Q-bus I/O project

Paul Koning paulkoning at comcast.net
Mon Oct 12 10:30:39 CDT 2015

> On Oct 11, 2015, at 12:53 AM, John Wilson <wilson at dbit.com> wrote:
> ... but I'd rather go RoHS.

I would recommend against that.  Not unless you are trying to create a commercial product where you *must* be RoHS to conform to the requirements of the bureaucrats.  Use real solder -- the job will be much easier and the result more reliable.  Real solder is still available, including solder paste.

I asked one of the technicians at work about this stuff a while ago -- they know all about this question since they have to use RoHS when doing rework on modern designs.  And what I just said is what they told me (i.e., don't, unless you are forced to).  They also told me that real solder works just fine on lead-free parts.  I tried that and can confirm this is correct.

> ...
>> I was hoping for the Pick 'n' Paste machine to come along and save me from
>> having to do all that by hand but that project seems to have faded away.
> Oh seriously!  I've been hoping one of the homebrew SMT assembly robot
> projects would "take" too, at a reasonable cost.  Making prototypes is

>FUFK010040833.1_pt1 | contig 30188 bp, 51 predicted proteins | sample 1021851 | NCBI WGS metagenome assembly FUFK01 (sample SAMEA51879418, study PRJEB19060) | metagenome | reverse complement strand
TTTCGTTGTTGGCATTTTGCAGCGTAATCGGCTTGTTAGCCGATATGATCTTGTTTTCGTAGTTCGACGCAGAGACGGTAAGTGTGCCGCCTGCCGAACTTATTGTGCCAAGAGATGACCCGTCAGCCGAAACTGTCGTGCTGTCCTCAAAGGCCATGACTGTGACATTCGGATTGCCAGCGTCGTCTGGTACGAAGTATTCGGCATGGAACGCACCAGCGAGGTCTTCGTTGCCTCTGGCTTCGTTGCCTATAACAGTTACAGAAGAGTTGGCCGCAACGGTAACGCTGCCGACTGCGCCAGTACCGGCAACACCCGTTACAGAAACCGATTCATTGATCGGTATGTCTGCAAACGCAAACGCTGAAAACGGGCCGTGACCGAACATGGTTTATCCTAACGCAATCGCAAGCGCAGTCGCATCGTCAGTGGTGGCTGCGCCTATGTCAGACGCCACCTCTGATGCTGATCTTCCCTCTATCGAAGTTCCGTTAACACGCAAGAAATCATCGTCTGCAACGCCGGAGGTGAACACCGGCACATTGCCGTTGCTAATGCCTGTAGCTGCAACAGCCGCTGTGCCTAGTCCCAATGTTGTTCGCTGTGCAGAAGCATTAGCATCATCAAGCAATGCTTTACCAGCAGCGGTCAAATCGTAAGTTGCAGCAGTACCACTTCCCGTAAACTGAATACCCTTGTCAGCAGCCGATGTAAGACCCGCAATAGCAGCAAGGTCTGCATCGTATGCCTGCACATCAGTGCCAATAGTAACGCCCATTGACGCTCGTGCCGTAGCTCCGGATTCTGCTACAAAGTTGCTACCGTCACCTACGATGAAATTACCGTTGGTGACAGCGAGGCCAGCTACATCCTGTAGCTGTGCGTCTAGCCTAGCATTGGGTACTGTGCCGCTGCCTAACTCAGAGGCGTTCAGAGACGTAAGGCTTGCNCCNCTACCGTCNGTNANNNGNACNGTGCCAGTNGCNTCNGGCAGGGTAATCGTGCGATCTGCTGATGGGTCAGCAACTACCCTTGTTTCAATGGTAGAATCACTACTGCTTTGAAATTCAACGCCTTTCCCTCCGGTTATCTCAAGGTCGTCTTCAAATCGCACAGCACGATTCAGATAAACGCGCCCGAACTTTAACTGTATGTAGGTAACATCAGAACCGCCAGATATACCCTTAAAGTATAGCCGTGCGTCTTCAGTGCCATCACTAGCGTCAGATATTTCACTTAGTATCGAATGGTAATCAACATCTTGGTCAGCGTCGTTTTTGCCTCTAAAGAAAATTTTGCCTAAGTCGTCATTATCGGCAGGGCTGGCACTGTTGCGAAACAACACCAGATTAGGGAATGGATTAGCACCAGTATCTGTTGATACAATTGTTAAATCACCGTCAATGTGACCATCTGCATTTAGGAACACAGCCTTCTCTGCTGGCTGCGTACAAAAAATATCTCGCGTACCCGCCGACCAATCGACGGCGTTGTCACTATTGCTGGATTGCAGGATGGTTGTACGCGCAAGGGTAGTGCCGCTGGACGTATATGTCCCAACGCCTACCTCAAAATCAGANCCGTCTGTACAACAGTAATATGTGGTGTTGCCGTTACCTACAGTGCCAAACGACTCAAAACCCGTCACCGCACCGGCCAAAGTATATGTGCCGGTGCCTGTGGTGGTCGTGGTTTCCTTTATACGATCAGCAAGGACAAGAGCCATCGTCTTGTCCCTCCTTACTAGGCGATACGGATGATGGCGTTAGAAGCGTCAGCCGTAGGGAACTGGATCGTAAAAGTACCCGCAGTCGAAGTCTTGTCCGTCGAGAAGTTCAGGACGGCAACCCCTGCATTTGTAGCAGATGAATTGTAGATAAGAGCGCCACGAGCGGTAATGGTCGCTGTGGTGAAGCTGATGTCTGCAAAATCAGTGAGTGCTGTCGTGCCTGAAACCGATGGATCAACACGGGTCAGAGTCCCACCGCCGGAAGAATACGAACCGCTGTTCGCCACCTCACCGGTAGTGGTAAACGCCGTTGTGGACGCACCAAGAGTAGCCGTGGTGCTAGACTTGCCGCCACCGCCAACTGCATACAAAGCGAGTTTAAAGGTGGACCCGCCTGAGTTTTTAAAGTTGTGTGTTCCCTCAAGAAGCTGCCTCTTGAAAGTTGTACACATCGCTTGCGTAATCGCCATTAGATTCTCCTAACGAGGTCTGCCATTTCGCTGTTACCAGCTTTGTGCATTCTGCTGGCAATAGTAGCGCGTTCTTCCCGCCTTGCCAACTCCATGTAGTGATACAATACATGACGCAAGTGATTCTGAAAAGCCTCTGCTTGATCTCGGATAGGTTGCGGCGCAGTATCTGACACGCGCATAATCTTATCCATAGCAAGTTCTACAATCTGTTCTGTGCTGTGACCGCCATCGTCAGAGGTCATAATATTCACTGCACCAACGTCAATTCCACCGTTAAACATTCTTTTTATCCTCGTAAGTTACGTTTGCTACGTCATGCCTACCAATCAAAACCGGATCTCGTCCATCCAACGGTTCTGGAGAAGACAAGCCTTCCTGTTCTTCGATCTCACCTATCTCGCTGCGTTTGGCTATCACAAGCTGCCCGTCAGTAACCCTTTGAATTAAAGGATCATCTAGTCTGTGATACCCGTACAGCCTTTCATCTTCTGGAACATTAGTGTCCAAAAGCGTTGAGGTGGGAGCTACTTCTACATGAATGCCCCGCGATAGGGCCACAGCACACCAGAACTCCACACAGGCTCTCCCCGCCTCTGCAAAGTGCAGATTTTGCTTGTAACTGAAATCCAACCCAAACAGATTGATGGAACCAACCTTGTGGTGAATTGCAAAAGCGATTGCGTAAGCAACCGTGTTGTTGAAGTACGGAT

> bad enough ... but what if I get it working and then I'd want to make
> dozens of these things, at 4+ hours each?

I would think a pick & place robot would be a fairly straightforward derivative of a 3d printer.  But is that really needed?  Placing the parts isn't all that terrible.  The trouble is the soldering.  I have read (and posted here in the past) a nice article (in German) on the use of a toaster oven with some clever temperature control as an IR reflow soldering machine.  I haven't tried this yet, but it sounds like a good scheme, and would allow the use of BGA parts at least in moderate sizes.

At least one of the moderate cost small volume PCB fab shops will deliver solder paste screens along with the finished boards if you ask for it.


More information about the cctalk mailing list